March 21, 2023

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Homebuyers don’t buy and homebuilders don’t build in the face of wild mortgage rates

Homebuyers don't buy and homebuilders don't build in the face of wild mortgage rates

‘Unhealthy and unsustainable’: Homebuyers don’t buy and homebuilders don’t build in the face of runaway mortgage rates.

US mortgage rates rose again this week as demand for housing loans slumped, according to two widely followed reports.

Buyers and sellers are increasingly on edge as the average 30-year fixed-rate mortgage rate – now more than double what it was at the start of the year – approaches 7%.

Homebuilders are also losing confidence in the housing market amid rising prices, which one industry leader describes as “unhealthy and unsustainable.”

“High mortgage rates near 7% have significantly dampened demand, particularly for potential first generation and first generation homebuyers,” said Jerry Konter, president of the National Association of Home Builders, He said this week.

“Policymakers must address the deepening housing affordability crisis.”

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30-year fixed-rate mortgage

The average 30-year fixed-rate mortgage rate is 6.94% this week, up from 6.92% a week ago, mortgage giant Freddie Mac. I mentioned on Thursday. A year ago at this time, the 30-year average was 3.09%.

While the recent rate hike has been more moderate than in previous weeks, borrowing costs are still at a 20-year high and getting worse.

“30-year fixed-rate mortgages are still shy of 7% and negatively impacting the housing market in the form of lower demand,” says Sam Khater, chief economist at Freddie Mac.

“Plus, home builders’ confidence is down to half of what it was just six months ago, and construction, particularly single-family residential construction, continues to slow.”

15 Years Fixed Return Mortgages

Freddie Mac says the 15-year fixed-rate mortgage rate is on average 6.23%, up from 6.09% last week. A year ago at this time, the 15-year rate was 2.33% on average.

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Since then, buyers have lost significant purchasing power – and many have had to adjust their budgets or put their searches on hold.

Faced with fewer buyers, sellers are no longer able to call all the shots.

“Among recently sold properties that have been on the market for more than a month, sellers have had to cut prices by an average of 12%,” Says Nadia Evangelo, chief economist at the National Association of Realtors.

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5 year adjustable mortgage

The increasingly popular five-year adjustable rate mortgage (ARM) averaged 5.71% this week, down from 5.81% the previous week.

A year ago at this time, these adjustable rate mortgages averaged 2.54%.

A lower interest rate this week is likely to increase demand for five-year ARM, which comes at a fixed rate for the first five years and then adjusts up or down based on a criterion like interest rate.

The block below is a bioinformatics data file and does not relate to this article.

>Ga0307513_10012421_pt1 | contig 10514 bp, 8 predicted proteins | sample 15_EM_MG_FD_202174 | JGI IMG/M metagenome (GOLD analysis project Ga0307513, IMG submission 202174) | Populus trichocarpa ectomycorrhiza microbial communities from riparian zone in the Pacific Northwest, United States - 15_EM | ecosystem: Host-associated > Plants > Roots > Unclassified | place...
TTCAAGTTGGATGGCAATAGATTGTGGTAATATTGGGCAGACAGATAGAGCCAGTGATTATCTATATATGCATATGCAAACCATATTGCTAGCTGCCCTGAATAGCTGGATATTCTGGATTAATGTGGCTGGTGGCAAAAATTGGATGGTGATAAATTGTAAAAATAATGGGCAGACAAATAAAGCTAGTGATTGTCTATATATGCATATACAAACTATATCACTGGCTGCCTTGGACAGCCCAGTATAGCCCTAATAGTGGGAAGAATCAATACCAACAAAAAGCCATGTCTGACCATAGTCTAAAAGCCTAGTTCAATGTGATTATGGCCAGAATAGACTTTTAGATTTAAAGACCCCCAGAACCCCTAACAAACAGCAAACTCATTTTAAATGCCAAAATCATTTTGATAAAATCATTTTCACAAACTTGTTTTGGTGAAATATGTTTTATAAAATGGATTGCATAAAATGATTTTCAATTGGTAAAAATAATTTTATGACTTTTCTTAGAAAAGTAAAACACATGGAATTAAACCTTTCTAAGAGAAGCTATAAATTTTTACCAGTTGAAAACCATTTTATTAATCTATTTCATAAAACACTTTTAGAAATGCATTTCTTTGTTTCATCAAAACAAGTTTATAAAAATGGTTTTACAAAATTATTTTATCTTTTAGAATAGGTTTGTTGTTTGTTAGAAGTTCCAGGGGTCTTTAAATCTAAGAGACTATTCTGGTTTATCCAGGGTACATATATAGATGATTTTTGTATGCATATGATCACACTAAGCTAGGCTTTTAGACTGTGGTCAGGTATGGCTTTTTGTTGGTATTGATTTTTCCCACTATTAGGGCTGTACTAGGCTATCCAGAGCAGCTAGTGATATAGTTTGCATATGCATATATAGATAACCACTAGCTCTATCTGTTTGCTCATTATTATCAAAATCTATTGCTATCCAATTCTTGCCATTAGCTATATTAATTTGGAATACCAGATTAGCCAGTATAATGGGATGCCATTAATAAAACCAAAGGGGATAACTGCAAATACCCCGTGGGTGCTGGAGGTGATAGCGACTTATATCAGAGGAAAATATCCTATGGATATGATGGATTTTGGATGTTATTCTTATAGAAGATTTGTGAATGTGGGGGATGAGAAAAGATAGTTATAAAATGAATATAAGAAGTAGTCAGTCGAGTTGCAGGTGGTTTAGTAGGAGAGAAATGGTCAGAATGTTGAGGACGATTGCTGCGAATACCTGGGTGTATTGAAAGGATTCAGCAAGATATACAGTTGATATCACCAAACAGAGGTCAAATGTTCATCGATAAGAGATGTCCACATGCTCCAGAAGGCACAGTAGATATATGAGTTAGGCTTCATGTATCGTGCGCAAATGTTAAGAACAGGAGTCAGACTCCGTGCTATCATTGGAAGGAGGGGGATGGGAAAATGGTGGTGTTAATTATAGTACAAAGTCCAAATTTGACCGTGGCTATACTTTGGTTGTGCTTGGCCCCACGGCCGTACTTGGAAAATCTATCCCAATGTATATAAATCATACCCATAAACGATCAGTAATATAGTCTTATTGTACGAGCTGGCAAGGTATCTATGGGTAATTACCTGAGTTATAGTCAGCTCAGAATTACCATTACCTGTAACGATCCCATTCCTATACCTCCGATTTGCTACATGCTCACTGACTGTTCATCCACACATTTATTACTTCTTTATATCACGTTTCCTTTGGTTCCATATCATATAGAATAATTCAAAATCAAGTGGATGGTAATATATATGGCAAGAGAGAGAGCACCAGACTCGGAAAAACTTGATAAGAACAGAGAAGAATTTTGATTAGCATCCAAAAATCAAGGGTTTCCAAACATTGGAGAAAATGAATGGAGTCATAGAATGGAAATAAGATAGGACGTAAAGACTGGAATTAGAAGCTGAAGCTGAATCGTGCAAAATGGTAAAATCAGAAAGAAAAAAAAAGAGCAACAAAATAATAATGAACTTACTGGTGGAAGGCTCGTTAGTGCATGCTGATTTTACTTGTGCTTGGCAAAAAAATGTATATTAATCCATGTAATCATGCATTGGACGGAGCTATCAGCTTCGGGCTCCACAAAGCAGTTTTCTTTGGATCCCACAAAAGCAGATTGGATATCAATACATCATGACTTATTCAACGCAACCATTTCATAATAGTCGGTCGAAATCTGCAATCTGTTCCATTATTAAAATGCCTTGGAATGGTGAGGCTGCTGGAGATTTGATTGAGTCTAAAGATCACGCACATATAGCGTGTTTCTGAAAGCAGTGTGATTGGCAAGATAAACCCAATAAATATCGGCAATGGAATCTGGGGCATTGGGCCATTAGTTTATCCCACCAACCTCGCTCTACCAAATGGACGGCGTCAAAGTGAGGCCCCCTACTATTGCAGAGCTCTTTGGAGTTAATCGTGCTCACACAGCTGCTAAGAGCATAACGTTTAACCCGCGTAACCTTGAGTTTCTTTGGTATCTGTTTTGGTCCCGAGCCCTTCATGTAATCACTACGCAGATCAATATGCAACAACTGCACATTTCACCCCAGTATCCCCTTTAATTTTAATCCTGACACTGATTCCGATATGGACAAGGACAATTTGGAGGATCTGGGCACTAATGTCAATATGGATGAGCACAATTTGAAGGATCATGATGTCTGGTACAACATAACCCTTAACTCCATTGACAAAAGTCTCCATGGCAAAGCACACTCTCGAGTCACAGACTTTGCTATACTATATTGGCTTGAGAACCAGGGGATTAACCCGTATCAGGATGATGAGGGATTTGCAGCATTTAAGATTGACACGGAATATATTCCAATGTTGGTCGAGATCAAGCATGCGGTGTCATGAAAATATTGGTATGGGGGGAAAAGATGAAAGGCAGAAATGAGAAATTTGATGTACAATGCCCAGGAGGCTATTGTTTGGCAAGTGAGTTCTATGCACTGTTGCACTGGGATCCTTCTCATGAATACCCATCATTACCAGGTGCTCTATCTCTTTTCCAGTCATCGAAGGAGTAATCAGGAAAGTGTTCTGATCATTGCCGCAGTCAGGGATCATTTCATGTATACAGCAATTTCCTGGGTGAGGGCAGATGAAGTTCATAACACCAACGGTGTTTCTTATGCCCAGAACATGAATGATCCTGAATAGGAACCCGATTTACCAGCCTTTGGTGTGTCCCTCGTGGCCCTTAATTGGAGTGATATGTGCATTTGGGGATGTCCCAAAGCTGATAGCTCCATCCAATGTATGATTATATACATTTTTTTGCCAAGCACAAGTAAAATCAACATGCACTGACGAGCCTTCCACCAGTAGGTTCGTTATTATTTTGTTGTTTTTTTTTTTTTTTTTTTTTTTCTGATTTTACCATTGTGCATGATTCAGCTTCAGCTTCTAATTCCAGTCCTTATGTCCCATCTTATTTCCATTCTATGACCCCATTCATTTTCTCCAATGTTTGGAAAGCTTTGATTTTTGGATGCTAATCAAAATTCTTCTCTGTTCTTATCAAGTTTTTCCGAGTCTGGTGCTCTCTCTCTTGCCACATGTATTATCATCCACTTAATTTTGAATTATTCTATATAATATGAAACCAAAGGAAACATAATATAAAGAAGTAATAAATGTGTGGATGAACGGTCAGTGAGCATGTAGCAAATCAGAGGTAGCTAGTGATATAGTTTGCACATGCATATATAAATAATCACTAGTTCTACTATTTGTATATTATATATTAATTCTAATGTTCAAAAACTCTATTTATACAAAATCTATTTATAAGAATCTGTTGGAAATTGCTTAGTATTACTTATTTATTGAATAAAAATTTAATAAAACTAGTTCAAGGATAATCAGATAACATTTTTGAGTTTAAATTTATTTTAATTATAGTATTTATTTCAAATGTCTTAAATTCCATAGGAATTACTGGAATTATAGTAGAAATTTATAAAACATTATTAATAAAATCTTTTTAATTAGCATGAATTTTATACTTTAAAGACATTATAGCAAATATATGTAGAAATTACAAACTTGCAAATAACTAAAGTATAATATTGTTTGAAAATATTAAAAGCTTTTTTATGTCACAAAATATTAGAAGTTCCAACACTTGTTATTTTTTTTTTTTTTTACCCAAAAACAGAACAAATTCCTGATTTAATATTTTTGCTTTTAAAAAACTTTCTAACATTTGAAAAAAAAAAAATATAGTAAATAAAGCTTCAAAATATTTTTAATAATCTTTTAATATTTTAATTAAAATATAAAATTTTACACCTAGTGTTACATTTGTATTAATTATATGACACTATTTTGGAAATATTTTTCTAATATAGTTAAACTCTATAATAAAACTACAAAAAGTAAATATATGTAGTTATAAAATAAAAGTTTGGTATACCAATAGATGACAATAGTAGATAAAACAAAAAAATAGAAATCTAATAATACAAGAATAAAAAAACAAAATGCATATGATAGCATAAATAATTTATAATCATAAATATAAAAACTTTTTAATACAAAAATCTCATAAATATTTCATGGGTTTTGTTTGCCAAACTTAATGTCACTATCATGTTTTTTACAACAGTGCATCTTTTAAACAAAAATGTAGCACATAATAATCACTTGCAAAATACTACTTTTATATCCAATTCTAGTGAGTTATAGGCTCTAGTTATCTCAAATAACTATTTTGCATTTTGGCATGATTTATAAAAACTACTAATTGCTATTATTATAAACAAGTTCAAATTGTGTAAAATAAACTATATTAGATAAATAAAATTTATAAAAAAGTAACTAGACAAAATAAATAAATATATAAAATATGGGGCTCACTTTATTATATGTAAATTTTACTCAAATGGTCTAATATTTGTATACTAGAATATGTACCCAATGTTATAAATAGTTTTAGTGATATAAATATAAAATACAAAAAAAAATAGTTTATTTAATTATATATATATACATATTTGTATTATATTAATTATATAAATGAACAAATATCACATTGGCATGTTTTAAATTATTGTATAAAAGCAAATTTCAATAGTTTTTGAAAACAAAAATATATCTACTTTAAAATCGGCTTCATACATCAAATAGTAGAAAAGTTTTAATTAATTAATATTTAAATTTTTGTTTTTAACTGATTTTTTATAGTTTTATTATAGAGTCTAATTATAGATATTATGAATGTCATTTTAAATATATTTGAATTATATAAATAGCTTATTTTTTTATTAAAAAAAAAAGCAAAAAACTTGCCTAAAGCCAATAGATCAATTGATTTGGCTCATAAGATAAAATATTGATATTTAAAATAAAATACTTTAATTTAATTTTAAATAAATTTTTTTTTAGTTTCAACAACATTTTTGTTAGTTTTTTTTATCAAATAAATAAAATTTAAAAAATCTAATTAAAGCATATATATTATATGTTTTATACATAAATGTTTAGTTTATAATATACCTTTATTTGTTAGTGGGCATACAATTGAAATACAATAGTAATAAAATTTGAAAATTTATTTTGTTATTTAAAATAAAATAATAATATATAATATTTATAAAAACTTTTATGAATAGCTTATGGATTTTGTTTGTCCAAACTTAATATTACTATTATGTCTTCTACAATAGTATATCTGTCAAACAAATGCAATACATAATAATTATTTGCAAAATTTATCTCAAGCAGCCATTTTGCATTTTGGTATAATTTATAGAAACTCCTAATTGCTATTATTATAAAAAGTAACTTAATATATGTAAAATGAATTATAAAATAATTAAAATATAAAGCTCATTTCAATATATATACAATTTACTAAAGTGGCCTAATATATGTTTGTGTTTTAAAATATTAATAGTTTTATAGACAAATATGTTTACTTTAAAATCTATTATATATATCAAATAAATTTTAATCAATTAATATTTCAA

Buyers have been harvesting adjustable-rate mortgages at a rate not seen since the Great Recession, betting they’ll have a chance to refinance into a lower-fixed-rate mortgage before adjusting their ARM.

Mortgage rates could be in the ‘new normal’

Rates have been steadily increasing this year amid Actions Taken by the Federal Reserve To curb high inflation for decades – despite the pain it causes consumers.

Today’s rates can be considered “new normal,” Evangelo says.

She notes that rates of 7% were typical in the mid-1990s and late 2000s. However, home ownership at that time was higher than it is now.

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“Potential buyers today also have to deal with rising inflation,” Evangelo says. While inflation is outpacing wage growth, the typical household needs to expand its budget and spend more than 25% of its income on mortgage payments.

“Including other expenses such as mortgage and home insurance, taxes and property maintenance expenses, home purchase costs exceed 30% of a typical household income.”

Mortgage applications this week

Mortgage applications fell 4.5% on a weekly basis, according to the latest reports Report From the Mortgage Bankers Association (MBA).

“The speed and level at which prices have risen this year has greatly reduced refinancing activity, and exacerbated existing affordability challenges in the buying market,” says Joel Kahn, Vice President of MBAs and Deputy Chief Economist.

“Residential housing activity ranging from housing starts to home sales has been on downtrends concurrent with price increases.”

Existing loan refinancing requests are down 7% from the previous week and were 86% lower than a year ago. Refinancing’s share of mortgage activity fell to 28.3%, down from 29% in the previous week.

Mortgage applications for home purchases are down 4% this week – and were 38% lower than the same week a year ago.

“With these high rates, ARM’s share has risen to 12.8% of all applications, the highest share since March 2008,” Kahn says.

“ARM loans remain a viable option for borrowers who are still trying to find ways to lower their monthly payments.”

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